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In compiling and publishing a Naval History of Great Britain, during a period which may justly be termed the present day, many of the principal characters being still in existence, I was fully aware of the difficulties I had to encounter, and that I could not, ^consistently with the truth, relate each event so as to meet the approbation of all concerned; and I declared myself ready to admit that, notwithstanding the great opportunities I had enjoyed for obtaining the most correct information, I was still liable to error.

Since the publication of my first volume, I have learnt, with sincere regret, that, in relating the transactions of 1794, I had wounded the feelings of Admiral Sir George Montagu, an officer for whose character and conduct 1 had, with many of my brother officers, publicly testified my respect, That such injury was unintentional, those to whom I am known will readily believe; and as I am convinced, by the publication of the orders under which he acted, that I have been led into error, I most cheerfully make that reparation which is due to Sir George Montagu, to the public, and to myself.

In the first volume, p. 296, I have stated, that the Rear-admiral returned into port because he came close upon the track of the French fleet; and this I believed, until I was convinced to the contrary by the publication of official documents. Admitting this error, I must also assert, that neither did I at the time of writing this observation mean, nor can it, according to my present construction, imply, any censure on the Rear-admiral, even in the absence of such orders, for seeking a reinforcement when in proximity with a force so much superior, or endeavouring to communicate important intelligence to his Commander-in-chief.

In p. 298, I have said, "that all in the British squadron expected the signal to engage, and that, though the Rear-admiral was not bound, with that disparity of force, to bring on a general action, other officers under similar circumstances might have done so." That the natural ebullition of feeling, so predominant in English seamen when in presence of an enemy, and unrestrained by any weight of responsibility, should have manifested itself on this occasion is not surprising, nor ought the relation of it to have inflicted any pain on the Admiral. Almost every officer has witnessed with delight this display of national feeling; although, as the brave Cornwallis expressed it, prudence would not admit of " letting loose their valour." Such was the impression on my mind in contemplating those by whom I was surrounded, and lam sorry that the mention of the circumstance should have led Sir George Montagu to suppose I meant thereby to impute blame to him; equally do I regret that the Admiral has given a different construction from what I intended to the latter part of that passage.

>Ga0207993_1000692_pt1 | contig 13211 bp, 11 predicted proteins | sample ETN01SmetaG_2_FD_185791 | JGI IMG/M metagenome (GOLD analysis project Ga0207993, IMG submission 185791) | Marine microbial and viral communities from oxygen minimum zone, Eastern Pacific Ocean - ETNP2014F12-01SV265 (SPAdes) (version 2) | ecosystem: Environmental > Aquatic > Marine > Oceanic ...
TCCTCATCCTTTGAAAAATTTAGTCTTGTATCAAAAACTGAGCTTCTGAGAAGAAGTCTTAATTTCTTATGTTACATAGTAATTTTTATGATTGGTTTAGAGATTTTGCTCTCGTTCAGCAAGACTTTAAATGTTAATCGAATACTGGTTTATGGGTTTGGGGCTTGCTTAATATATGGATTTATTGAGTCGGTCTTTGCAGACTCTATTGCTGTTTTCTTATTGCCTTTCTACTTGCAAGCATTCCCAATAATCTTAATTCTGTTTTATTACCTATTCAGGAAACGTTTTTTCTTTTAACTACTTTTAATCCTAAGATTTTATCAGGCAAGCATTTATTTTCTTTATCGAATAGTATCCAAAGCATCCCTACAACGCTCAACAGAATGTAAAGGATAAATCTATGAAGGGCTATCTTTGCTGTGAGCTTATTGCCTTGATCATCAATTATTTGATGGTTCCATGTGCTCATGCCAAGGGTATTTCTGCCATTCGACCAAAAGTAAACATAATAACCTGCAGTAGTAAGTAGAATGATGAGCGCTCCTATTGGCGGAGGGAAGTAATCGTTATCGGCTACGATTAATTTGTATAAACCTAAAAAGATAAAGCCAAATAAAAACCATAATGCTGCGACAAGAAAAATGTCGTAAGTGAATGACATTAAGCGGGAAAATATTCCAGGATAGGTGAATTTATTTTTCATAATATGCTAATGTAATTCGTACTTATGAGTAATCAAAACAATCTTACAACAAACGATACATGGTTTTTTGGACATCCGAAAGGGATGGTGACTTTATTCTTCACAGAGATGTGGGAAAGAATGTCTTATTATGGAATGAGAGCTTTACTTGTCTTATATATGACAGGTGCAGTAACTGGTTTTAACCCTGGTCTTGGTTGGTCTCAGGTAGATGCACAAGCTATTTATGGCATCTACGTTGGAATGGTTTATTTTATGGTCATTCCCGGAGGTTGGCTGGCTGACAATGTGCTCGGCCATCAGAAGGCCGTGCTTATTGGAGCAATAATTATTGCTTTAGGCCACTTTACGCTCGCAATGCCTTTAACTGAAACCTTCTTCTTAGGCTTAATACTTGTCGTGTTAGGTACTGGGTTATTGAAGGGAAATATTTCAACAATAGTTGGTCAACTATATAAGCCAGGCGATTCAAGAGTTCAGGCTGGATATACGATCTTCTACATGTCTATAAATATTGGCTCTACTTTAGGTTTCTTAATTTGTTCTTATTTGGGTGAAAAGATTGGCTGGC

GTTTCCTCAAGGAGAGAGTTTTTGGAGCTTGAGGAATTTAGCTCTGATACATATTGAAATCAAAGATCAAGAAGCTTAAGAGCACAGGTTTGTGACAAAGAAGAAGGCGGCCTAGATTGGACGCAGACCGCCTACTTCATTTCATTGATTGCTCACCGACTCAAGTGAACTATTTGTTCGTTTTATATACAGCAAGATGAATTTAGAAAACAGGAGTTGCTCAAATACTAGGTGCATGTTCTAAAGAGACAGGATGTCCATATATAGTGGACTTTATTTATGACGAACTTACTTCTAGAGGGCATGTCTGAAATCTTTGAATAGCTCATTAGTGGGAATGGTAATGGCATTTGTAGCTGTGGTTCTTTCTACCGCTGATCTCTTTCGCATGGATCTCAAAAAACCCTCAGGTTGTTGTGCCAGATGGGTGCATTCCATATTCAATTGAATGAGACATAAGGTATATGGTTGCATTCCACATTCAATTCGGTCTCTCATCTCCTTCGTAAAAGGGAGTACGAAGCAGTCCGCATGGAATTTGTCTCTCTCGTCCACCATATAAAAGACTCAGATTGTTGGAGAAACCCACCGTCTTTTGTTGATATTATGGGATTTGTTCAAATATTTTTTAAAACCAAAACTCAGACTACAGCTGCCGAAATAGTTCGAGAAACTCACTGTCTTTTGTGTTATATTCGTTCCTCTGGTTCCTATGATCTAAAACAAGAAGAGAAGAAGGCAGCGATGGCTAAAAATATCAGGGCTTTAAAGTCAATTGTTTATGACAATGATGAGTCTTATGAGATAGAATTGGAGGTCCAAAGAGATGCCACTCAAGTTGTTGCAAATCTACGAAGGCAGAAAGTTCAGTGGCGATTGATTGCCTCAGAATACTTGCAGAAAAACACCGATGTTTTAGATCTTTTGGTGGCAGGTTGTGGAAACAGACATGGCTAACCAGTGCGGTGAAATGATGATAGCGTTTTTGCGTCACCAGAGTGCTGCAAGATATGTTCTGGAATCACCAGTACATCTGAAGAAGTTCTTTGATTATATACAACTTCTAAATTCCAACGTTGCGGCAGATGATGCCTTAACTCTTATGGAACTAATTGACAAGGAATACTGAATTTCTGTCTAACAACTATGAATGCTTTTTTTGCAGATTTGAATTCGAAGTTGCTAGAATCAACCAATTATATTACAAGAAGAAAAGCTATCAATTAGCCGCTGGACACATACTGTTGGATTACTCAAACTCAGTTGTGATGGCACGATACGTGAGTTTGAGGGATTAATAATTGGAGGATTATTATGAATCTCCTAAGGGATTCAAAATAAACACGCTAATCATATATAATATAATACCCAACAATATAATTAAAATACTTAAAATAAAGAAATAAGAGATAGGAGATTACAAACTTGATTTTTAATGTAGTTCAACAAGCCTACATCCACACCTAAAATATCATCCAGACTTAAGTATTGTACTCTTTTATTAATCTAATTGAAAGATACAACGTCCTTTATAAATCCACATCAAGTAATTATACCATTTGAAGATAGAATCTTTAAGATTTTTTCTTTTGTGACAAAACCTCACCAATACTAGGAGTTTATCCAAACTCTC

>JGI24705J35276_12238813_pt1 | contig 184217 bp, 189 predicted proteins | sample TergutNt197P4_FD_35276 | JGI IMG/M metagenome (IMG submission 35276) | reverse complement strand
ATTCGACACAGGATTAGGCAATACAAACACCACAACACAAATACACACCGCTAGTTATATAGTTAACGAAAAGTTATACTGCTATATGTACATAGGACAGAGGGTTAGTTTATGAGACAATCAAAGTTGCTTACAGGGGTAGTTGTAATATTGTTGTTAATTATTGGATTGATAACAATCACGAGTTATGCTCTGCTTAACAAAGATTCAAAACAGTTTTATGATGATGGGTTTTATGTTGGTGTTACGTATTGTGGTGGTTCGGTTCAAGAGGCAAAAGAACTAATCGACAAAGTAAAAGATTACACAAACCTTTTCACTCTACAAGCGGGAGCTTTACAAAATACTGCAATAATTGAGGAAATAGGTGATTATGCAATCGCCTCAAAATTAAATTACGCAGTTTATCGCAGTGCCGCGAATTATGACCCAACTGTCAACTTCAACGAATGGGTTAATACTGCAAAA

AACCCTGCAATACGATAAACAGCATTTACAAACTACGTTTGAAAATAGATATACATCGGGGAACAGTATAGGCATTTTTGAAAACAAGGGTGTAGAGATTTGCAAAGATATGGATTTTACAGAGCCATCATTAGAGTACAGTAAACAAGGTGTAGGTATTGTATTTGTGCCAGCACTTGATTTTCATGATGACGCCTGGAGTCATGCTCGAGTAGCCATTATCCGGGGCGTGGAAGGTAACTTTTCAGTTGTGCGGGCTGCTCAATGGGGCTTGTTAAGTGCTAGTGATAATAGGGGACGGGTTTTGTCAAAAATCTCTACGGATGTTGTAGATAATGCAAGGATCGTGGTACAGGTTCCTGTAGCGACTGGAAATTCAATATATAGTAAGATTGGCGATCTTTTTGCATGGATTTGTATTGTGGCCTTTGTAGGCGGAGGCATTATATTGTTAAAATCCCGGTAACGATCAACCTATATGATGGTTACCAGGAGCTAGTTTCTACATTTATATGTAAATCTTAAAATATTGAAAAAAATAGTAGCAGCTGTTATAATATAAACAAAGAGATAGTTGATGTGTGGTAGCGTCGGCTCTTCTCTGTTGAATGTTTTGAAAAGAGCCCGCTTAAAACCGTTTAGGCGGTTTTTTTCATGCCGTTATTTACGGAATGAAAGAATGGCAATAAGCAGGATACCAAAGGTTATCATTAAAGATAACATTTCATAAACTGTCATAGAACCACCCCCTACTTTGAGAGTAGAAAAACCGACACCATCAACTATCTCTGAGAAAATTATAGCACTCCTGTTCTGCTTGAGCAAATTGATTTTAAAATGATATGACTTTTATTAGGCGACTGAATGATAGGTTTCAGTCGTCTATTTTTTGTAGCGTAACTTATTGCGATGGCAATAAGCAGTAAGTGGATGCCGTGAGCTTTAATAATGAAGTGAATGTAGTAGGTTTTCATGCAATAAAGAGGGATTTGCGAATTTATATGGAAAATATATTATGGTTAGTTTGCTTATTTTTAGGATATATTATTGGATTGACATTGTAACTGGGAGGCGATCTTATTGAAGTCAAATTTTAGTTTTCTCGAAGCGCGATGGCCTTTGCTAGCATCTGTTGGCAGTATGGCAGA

In relating circumstances and drawing conclusions at a later period, our opinions will necessarily receive a bias by more recent events; and it was the contemplation of that romantic spirit of enterprise, unknown to former days, and so prominently displayed by a Nelson and a Saumarez, which elicited the remark. The remaining part of the same paragraph will prove that I had no intention of reflecting on the Admiral, for I have said, " Had the fleet under Lord Howe been in sight, even at any distance, there can be no doubt of the line of conduct which would have been pursued;" clearly intimating that the attack was only declined from a sense of duty, and that he would not have hesitated in making it, could he thereby have enabled the Commander-in-chief to destroy the fleet of the enemy.

In p. 299, I have said, "that the Rear-admiral quitted his station and returned to Plymouth, and on the day, or nearly about the same time, that he took this unfortunate step, the French squadron, of four sail of the line and one hundred and seventy sail of merchantmen, got safe into the ports of the Republic."

I cannot still term this measure otherwise than unfortunate, politically speaking, as the capture of that convoy would have been a severe blow to the French republic; but as it appears, by the official letter of Mr. Stephens, that the conduct of the Rear-admiral met with the approbation of the lords commissioners of the admiralty, he must be considered as fully absolved from any blame for returning into port. The same letter effectually removes the idea,with which I had been impressed, of "Lord Chatham, and the board of admiralty, having imputed blame to the Rear-admiral, and that he was ordered or permitted to strike his flag." I must at the same time, in making this admission, be allowed to explain how I formed this conclusion.

It is no doubt in the memory of many officers, who served at that period, that considerable discontent was manifested at the safe arrival of Admiral Villaret's fleet, and the American convoy; and as the Rear-admiral at the same time hauled down his flag, the events were associated as cause and effect in the mind of the public. Such I own was my opinion, and as such I deemed it my duty to relate it: but, however I may lament having wounded the feelings of Sir George Montagu by the statement, I have the consolation to think, that a beneficial result has arisen from it, inasmuch as doubt is made to give way to certainty.

The opinion of the Earl of St. Vincent was introduced to shew, that if such was the real cause of Sir George Montagu's being deprived of his command, such censure was considered unmerited by that nobleman, to whom I looked up as high

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